With Verizon Communications pushing out FiOS upgrades that enable the telco to pump out symmetrical data speeds and, therefore, expose cable’s relative weakness in the upstream direction, it’s expected that MSOs are going to get a lot of questions on how they will respond.
Like clockwork, the question came up Tuesday on Cablevision Systems’ second quarter earnings call. Cablevision Systems -- which offers 35 Mbps upstream on its high-end DOCSIS Internet tier, pretty hefty when compared to the max upstream speeds delivered by many of its U.S. cable operator peers -- naturally shrugged off Verizon’s latest competitive speed tactic, believing that Cablevision delivers plenty of pop in that direction based on current consumer requirements.
“We currently do 35 [Mbps]. We can go higher than that,” Wilt Hildenbrand, Cablevision’s long-time engineering exec and currently serving as a senior advisor, said. “Right now, we’re not going to chase that dog around the track of speed contests, but we have some bullets left in the gun.”
He didn’t go into specifics, but Cablevision, like other MSOs, could boost upstream capacity through various options, some trickier than others. It could try to bond more upstream channels with DOCSIS 3.0, split nodes, or, if it’s feeling really nutty, go for a mid-split, a remapping and expansion of the upstream that is generally considered operationally onerous and an option that’s currently about as rare as a unicorn or a leprechaun. There’s at least one U.S. operator that’s actually giving it a shot, and Cox Communications, which is working on a big 1-Gig deployment project, has said that the mid-split is on its technology roadmap.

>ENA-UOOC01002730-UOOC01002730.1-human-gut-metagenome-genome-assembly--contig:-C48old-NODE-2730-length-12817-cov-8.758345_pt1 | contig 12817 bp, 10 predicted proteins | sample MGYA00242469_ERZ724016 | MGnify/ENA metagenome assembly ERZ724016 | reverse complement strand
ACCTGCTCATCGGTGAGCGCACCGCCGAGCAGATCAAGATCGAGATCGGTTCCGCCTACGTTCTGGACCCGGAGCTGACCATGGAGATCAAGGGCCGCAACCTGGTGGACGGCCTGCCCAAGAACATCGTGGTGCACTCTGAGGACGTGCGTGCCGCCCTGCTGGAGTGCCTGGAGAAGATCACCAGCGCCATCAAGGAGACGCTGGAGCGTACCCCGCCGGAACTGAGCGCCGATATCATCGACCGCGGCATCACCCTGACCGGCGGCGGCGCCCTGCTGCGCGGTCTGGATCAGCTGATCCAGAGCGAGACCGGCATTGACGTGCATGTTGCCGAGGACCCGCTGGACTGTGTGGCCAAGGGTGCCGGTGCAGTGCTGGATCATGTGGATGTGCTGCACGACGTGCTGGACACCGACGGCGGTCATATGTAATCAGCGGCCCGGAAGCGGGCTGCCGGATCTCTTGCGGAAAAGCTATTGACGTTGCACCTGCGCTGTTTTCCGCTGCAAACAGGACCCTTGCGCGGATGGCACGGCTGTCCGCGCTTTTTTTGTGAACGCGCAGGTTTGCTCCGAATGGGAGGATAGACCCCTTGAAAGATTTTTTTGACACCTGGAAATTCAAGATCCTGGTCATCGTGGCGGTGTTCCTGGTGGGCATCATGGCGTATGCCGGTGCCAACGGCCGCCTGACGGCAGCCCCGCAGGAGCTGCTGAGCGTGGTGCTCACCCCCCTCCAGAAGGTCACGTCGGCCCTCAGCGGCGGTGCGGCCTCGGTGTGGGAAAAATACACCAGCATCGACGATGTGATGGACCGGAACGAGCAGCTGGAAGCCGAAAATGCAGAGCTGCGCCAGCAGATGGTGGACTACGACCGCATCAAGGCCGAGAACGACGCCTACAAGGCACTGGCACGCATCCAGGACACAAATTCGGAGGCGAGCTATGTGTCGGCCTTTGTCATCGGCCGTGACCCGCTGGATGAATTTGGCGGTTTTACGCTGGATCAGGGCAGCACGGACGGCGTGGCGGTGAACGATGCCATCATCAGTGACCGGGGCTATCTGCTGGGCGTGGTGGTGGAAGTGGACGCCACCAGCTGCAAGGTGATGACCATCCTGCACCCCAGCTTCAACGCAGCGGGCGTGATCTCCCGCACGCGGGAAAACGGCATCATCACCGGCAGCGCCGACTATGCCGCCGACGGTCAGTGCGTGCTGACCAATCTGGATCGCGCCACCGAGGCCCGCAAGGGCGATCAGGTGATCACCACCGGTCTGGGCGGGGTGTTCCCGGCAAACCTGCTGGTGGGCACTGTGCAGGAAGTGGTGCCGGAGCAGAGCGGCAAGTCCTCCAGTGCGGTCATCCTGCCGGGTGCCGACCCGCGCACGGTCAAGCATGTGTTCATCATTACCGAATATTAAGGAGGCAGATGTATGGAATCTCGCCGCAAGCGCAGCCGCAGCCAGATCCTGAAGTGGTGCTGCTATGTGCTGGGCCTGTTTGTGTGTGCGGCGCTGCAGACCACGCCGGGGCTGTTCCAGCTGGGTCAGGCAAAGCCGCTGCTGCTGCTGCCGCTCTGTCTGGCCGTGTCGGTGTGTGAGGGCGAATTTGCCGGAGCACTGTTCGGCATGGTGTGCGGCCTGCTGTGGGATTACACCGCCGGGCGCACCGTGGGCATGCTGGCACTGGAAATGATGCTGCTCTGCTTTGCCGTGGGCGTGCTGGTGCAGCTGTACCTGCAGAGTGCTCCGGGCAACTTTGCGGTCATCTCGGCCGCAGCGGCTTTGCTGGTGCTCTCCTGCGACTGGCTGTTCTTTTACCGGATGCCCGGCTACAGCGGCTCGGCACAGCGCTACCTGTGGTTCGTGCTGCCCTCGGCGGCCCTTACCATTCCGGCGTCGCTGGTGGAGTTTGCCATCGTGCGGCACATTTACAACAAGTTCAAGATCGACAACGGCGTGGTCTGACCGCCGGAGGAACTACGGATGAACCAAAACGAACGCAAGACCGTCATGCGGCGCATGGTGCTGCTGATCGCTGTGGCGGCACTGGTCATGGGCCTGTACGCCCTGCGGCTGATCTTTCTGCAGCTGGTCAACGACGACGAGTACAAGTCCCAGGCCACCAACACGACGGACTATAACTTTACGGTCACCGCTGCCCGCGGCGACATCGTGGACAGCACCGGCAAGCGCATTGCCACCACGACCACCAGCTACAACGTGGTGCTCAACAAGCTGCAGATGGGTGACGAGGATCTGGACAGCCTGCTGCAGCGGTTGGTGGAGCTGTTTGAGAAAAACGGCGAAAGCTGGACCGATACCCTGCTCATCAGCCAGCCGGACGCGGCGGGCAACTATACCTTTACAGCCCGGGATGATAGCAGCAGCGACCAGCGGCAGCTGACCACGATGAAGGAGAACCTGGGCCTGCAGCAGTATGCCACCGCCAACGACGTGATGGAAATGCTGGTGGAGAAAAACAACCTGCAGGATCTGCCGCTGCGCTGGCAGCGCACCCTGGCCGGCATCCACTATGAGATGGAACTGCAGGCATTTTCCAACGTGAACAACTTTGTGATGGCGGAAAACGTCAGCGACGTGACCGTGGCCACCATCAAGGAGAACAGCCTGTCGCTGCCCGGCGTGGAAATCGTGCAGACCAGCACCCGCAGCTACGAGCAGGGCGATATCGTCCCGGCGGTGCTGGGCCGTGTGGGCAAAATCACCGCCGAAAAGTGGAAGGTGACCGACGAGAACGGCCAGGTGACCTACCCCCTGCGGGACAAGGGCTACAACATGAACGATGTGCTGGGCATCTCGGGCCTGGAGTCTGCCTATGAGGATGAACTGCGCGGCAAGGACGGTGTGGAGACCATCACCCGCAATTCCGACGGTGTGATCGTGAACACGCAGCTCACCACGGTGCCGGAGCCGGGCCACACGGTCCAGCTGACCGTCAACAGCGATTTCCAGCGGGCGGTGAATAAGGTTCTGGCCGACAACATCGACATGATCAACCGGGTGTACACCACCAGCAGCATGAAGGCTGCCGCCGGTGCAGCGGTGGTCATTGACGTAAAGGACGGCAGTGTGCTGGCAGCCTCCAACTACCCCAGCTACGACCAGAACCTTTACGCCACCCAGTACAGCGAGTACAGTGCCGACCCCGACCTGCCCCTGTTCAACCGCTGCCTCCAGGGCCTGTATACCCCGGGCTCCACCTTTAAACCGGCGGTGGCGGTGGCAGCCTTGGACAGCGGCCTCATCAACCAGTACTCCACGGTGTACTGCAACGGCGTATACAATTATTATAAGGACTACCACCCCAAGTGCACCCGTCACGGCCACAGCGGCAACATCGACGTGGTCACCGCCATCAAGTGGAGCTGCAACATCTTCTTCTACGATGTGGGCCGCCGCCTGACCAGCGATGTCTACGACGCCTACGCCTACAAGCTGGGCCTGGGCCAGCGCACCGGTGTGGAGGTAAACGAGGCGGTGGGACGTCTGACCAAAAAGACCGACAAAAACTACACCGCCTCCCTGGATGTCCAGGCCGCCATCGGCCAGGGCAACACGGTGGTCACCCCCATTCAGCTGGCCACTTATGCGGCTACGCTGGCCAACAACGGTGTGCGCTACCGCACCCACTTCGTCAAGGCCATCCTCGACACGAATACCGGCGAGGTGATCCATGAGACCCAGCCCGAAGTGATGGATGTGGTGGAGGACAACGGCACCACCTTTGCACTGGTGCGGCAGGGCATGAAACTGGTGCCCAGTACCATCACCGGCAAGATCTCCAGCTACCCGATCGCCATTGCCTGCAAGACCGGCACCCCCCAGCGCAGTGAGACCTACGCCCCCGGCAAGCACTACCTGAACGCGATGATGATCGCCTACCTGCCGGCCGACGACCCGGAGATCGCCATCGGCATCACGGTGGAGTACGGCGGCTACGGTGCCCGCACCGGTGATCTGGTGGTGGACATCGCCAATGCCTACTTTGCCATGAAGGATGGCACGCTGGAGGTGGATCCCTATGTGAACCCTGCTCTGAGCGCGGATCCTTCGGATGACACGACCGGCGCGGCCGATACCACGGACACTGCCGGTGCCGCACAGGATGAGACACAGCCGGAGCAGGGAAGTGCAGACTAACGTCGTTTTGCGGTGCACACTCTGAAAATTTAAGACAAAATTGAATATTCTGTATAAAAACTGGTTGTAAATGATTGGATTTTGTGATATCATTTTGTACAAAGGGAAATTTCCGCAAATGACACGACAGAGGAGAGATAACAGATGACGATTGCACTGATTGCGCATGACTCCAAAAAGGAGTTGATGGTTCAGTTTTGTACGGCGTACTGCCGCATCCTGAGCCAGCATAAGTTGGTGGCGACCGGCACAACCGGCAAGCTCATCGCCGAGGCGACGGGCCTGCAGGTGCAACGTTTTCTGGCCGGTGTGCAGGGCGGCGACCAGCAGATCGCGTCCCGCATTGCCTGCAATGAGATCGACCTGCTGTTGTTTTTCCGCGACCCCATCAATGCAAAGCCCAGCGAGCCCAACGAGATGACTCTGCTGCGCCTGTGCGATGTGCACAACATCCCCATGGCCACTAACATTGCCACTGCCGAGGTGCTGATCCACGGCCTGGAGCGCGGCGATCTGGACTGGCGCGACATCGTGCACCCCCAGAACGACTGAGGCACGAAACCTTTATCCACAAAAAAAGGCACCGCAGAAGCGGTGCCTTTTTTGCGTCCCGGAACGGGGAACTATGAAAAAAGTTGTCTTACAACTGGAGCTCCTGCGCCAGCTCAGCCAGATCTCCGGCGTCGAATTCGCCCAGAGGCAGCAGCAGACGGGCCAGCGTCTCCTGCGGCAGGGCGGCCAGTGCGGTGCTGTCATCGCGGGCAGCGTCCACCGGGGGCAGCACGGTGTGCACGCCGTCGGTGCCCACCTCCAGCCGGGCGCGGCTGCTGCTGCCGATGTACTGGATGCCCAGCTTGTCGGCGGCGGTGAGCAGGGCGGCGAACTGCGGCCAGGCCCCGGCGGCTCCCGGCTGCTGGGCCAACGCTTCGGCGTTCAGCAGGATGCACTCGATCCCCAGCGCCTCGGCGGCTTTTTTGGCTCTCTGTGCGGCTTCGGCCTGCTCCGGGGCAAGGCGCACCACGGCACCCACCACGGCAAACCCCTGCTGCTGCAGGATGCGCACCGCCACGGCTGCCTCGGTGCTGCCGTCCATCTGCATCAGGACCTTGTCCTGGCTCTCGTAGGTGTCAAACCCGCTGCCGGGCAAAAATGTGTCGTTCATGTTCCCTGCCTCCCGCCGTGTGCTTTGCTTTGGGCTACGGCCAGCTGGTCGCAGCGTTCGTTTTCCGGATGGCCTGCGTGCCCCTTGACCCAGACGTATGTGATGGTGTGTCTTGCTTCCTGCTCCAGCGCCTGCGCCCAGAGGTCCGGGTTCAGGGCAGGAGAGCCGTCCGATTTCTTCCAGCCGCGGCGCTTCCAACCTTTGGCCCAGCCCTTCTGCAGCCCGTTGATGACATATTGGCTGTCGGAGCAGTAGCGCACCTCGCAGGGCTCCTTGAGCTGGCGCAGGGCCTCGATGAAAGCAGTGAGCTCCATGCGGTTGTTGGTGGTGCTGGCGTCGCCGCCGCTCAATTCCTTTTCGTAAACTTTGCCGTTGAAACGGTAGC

Or Cablevision could cool its heels for now and go a bit crazy on the upstream when DOCSIS 3.1 is ready for prime time… in about two years. At the 2013 Cable Show in Washington, D.C., Comcast EVP and CTO Tony Werner called DOCSIS 3.1, and the bandwidth efficiencies it will bring, “a godsend in the upstream,” offering up something that might prolong the need to do a mid-split.
But perhaps there’s too much of a focus on raw speeds and the focus on megabits and gigabits. An initiative underway at CableLabs is lavishing some attention on milliseconds.
CableLabs is exploring the implementation of Active Queue Management (AQM), a technology that’s designed to reduce latency, buffering and packet loss – elements that can improve the overall performance of DOCSIS-delivered broadband services. Posting big speeds will always provide grist for the marketing people, but CableLabs believes that an additional focus on latency can juice up the performance of broadband-fueled multiplayer gaming, video conferencing, video streaming and even the simple task of loading Web pages.
The implementation of AQM “could have a dramatic impact on the user experience,” Dan Rice, CableLabs’ senior vice president of network technologies, said in a recent interview
CableLabs has amended DOCSIS 3.0 with a recommendation that AQM be added to existing gear, via a firmware upgrade if possible, and has mandated AQM in DOCSIS 3.1 equipment — both at the cable modem and at the cable modem termination system.
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